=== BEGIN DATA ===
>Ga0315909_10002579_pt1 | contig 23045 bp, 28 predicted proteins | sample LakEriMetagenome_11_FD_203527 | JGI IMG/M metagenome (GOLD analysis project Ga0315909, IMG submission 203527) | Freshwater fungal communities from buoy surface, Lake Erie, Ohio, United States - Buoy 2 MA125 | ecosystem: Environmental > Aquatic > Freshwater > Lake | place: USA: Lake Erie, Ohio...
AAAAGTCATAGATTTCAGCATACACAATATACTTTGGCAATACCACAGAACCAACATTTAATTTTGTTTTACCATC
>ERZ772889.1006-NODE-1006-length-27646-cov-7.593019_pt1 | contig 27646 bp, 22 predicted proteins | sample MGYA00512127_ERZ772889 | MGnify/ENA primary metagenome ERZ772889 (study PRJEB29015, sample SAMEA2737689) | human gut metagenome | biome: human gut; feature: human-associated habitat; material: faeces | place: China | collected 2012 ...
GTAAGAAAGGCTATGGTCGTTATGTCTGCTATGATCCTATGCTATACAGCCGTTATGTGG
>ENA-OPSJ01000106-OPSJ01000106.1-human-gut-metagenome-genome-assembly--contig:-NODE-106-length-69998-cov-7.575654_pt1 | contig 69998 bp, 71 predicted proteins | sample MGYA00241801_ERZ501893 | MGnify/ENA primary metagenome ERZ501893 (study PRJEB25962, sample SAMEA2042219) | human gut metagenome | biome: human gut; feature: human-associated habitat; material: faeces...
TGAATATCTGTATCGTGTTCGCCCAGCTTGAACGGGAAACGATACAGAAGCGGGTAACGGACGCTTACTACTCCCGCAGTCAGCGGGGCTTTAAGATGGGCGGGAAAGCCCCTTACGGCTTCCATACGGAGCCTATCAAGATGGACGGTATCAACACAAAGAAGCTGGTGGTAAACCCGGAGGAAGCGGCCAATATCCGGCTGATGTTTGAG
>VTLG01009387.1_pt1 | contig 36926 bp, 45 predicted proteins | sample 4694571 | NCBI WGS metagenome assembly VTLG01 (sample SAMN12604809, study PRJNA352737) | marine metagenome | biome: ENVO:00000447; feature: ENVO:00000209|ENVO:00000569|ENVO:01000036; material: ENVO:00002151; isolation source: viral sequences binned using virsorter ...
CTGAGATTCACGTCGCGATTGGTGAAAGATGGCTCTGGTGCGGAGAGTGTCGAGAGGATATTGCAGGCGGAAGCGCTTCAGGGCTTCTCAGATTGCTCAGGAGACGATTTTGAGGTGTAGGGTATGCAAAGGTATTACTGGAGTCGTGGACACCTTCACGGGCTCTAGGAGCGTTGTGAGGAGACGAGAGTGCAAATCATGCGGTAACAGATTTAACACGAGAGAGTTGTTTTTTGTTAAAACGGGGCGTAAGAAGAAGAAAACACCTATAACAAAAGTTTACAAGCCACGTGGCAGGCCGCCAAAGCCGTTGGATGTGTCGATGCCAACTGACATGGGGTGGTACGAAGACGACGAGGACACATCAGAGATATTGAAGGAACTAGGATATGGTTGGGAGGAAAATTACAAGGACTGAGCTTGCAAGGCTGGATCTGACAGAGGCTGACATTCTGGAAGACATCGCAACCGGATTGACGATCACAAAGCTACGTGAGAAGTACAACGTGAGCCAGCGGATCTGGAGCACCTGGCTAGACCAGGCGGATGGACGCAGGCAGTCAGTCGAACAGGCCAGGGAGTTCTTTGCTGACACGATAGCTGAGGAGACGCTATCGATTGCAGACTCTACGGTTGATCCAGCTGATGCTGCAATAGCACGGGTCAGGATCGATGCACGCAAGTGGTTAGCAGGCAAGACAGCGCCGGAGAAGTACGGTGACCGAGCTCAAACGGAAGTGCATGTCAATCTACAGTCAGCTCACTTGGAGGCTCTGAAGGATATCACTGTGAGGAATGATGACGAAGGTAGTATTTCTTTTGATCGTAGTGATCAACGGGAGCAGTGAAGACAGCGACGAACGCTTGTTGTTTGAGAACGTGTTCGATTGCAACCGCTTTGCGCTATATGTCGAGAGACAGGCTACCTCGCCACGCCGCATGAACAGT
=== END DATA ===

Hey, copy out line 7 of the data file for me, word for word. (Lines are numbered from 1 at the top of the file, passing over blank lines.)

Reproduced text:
>VTLG01009387.1_pt1 | contig 36926 bp, 45 predicted proteins | sample 4694571 | NCBI WGS metagenome assembly VTLG01 (sample SAMN12604809, study PRJNA352737) | marine metagenome | biome: ENVO:00000447; feature: ENVO:00000209|ENVO:00000569|ENVO:01000036; material: ENVO:00002151; isolation source: viral sequences binned using virsorter ...